Story Highlights• More people traveling so more at risk for travel-related illness
• Expert: Airplane air filtration systems remove 99 percent of infectious material
• Some companies make employees get advice from travel health clinic before trip
By Jonathan Mandell
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ATLANTA, Georgia (CNN) -- Having traveled about 2 million miles for business during his career, Mark Hill, chief marketing officer for a fine art reproduction company, lists three downsides to flying so much: all the waiting and security hassles; discomfort; and winding up on the same plane with somebody who has a drug-resistant, sometimes fatal, form of tuberculosis.
Hill was on the Air France flight on May 12 from Atlanta to Paris, 16 rows away, he says, from Andrew Speaker -- the Atlanta lawyer who sparked congressional investigations by flying to Europe and back while infected with a rare form of tuberculosis, known as XDR TB. Hill found out about it two weeks later on the news, along with other passengers.
Hill's business-travel health scare is less common than most. More everyday examples were the high-profile experiences of both Bush presidents. George W. Bush came down with a stomach ailment after traveling to the Group of Eight summit last week in Germany -- recalling his father's televised "tiny bout of the flu" 15 years ago during a summit in Tokyo.
Inevitably, a health scare in the news makes frequent travelers wonder: Am I at risk?
Hill believes such risks are on the rise. "I'm not one of those people who get sick that easily; I have a fairly high resistance," he says. "But I run into a lot of people who get sick on flights."
'Your risk is never zero'
Dr. Phyllis Kozarsky, an expert on travelers' health, explains the problem. "We live in a globally mobile society and people have to understand that your risk is never zero wherever you go and whatever you're doing."
Kozarsky teaches medicine and infectious diseases at Emory University School of Medicine and is a consultant for the Centers for Disease Control and Prevention on traveler's health. She also co-edits CDC Health Information for the International Traveler, the latest edition of which is being published this month.
The doctor does not mean to sound alarmist about air travel.
"Yes, there are possibilities of acquiring illnesses on airplanes, if you're sitting next to, or close to, somebody who has an illness that may be transmitted through the respiratory route, such as measles or the common cold," Kozarsky says. "But if you're on a bus, on a train or in a movie theater, or in any confined space for a period of time, you could face the same risk."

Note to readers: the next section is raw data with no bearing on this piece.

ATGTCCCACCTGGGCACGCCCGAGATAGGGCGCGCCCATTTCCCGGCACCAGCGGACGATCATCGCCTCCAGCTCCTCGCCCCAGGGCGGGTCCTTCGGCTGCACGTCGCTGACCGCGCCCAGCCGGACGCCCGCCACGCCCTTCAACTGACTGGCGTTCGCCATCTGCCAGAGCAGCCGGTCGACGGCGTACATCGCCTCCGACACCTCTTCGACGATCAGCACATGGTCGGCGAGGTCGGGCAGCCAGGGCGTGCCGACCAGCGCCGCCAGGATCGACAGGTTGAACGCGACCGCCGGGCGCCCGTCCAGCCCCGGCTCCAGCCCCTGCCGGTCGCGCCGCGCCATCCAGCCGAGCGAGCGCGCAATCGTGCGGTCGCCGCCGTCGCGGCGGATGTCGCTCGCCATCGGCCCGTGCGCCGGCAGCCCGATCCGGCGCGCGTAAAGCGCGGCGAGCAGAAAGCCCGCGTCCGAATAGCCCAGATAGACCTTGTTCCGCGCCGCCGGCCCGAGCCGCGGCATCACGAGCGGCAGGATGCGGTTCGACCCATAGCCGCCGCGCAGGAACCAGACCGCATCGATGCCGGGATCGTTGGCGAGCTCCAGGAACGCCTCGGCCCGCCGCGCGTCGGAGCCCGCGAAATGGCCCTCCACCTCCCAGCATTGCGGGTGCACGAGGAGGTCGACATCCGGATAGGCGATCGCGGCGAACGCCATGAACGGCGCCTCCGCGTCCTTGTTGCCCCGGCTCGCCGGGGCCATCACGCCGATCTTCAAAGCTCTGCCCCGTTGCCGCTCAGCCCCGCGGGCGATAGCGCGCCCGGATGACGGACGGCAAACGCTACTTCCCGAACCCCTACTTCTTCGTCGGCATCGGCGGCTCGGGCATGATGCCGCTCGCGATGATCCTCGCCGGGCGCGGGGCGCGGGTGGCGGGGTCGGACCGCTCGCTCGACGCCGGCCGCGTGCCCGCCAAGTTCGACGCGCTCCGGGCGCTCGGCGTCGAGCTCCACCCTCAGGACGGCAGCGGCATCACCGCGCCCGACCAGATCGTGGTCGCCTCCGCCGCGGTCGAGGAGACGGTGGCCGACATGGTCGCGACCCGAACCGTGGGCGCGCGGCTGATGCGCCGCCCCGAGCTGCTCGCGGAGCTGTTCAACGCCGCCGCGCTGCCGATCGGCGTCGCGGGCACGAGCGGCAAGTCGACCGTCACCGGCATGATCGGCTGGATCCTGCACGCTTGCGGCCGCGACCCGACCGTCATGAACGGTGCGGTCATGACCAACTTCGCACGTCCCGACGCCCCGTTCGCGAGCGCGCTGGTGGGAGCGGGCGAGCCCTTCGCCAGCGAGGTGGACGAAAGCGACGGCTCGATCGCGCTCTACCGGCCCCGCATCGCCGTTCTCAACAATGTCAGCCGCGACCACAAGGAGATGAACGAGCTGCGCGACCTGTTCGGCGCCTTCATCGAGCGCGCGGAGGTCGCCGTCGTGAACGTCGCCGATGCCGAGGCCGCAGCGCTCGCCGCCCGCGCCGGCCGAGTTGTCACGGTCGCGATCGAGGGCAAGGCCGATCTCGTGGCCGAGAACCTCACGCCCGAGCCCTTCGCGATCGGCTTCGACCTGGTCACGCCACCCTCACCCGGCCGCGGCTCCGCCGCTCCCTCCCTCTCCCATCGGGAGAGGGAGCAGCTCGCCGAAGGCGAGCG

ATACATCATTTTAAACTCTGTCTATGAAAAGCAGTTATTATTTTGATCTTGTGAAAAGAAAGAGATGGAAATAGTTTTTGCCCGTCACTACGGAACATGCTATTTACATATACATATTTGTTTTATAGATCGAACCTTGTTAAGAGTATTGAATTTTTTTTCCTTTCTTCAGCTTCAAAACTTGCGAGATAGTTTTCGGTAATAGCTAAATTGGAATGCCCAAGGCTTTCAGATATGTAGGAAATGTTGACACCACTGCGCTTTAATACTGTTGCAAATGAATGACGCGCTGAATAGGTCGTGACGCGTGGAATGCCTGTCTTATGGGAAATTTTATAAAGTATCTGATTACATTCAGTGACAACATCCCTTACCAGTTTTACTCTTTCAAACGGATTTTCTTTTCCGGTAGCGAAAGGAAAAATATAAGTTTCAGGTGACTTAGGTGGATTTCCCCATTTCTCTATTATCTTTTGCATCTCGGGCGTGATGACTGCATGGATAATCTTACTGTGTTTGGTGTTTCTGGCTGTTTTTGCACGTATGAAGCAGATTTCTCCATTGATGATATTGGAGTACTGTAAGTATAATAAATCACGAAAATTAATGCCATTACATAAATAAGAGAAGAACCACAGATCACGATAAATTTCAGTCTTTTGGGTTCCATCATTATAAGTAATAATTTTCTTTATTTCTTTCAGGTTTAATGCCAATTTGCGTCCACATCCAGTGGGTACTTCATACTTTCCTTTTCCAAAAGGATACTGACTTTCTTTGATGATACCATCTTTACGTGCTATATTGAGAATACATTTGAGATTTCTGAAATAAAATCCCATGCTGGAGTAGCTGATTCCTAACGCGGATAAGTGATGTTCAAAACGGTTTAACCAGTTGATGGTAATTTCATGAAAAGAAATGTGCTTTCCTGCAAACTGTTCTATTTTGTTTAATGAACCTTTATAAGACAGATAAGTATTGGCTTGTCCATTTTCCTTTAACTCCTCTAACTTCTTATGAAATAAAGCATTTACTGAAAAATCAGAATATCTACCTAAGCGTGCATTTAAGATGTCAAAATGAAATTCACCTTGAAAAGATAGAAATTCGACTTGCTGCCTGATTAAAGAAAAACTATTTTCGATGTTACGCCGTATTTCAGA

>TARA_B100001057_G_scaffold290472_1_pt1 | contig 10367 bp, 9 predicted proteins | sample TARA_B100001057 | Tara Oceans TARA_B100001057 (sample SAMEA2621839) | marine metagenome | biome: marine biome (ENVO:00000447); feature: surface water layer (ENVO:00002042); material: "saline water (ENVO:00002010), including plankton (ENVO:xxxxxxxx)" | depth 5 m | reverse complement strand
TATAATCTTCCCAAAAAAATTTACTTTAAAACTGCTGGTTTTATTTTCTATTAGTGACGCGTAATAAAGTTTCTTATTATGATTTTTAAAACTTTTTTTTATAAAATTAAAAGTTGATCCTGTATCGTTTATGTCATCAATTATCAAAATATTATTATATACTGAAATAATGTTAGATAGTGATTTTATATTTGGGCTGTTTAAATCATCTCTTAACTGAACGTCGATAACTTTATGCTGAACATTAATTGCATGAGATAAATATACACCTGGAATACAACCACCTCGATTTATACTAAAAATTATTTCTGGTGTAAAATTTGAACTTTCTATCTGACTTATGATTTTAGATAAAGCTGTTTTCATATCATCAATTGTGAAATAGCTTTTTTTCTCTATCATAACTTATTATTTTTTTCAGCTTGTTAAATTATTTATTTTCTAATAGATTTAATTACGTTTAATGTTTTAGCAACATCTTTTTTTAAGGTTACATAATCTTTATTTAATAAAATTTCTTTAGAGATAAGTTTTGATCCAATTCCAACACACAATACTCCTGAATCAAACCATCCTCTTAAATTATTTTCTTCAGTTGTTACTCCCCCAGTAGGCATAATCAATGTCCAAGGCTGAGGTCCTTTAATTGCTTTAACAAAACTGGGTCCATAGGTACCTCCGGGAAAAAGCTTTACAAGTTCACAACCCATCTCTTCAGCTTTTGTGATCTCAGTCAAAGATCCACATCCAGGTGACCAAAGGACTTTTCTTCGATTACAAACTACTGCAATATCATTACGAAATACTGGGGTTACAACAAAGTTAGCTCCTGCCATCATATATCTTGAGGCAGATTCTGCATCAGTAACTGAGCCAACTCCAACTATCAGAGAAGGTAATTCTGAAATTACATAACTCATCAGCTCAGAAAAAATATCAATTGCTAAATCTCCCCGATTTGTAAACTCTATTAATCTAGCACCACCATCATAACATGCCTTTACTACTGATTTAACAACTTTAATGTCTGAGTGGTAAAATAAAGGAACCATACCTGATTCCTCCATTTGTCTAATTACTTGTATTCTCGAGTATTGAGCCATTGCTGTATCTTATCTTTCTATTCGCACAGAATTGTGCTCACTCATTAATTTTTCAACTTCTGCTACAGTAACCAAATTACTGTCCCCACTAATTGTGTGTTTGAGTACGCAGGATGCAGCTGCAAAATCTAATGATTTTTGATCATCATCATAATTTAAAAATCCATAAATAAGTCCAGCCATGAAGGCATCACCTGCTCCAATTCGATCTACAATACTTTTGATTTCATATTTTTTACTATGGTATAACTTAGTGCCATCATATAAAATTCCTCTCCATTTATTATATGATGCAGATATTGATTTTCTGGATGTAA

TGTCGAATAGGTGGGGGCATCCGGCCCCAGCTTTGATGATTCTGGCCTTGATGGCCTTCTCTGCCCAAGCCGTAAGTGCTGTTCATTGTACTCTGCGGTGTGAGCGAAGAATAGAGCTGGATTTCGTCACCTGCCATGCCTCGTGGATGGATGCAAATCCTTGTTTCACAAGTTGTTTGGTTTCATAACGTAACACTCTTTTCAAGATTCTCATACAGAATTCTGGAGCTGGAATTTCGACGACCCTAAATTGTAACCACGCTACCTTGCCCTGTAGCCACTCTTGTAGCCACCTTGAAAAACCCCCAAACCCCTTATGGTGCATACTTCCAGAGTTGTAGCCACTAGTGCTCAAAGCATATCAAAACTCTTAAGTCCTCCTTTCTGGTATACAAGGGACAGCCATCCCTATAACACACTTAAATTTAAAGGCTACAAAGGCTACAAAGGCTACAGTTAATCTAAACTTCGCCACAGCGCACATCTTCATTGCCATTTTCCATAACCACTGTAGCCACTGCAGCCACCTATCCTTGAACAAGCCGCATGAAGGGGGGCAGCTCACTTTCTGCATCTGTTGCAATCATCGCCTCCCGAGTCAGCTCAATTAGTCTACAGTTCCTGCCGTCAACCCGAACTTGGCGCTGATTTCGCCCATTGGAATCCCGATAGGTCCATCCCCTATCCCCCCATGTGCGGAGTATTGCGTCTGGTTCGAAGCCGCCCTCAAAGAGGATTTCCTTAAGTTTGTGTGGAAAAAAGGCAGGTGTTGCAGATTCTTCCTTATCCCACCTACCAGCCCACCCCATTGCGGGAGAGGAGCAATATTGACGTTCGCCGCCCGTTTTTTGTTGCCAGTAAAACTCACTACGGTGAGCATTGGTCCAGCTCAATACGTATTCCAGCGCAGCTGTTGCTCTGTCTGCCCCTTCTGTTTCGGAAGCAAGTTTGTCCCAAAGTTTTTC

In fact, she says, the air filtration systems in airplanes take out 99 percent of infectious material, far more efficient than the systems in most offices.
While it is true that more people are getting sick while traveling, that's because more people are traveling -- statistics show that 900 million trips are taken every year internationally, Kozarsky says -- and the trips are increasingly to places that the average traveler would not have visited in the past.
The main risks for Americans traveling to developing nations fall into three categories:
1. Vaccine-preventable diseases
2. Insect-borne diseases
3. Gastrointestinal illnesses, such as diarrhea, which is caused by contaminated food and water
But this is misleading, Kozarsky says. "In fact, the major cause of preventable deaths in American travelers is injuries."
In any case, preventive measures can reduce the possibility of all these problems -- from making sure one's vaccines are up-to-date to drinking only bottled water.
If business travelers are more at risk than the average traveler, it is because they are less likely to take the necessary precautions, Kozarsky says.
"They're asked to travel somewhere in the developing world, they're staying at a nice hotel, they think it's just the same as going to Kansas City. But it's not the same."
Savvy companies recommend or require their employees to seek advice from a travel health clinic at least a month before the trip. (Local clinics may be found through the Web site of the International Society of Travel Medicine, http://www.istm.org/). Kozarsky believes a good place to start any trip is to visit the CDC travel Web site, www.cdc.gov/travel.
"The lifestyle of the busy business traveler doesn't lend itself to the greatest health maintenance," Kozarsky says. "But traveler's health is mostly common sense."
For example, she says, business travelers should give themselves time to recover from the trip instead of scheduling meetings soon after they get back.
President Bush can be excused, however. "Obviously his schedule is very hectic, but he has sleeping quarters on the plane, people monitor his food. All this shows is that anybody can get sick at any time."
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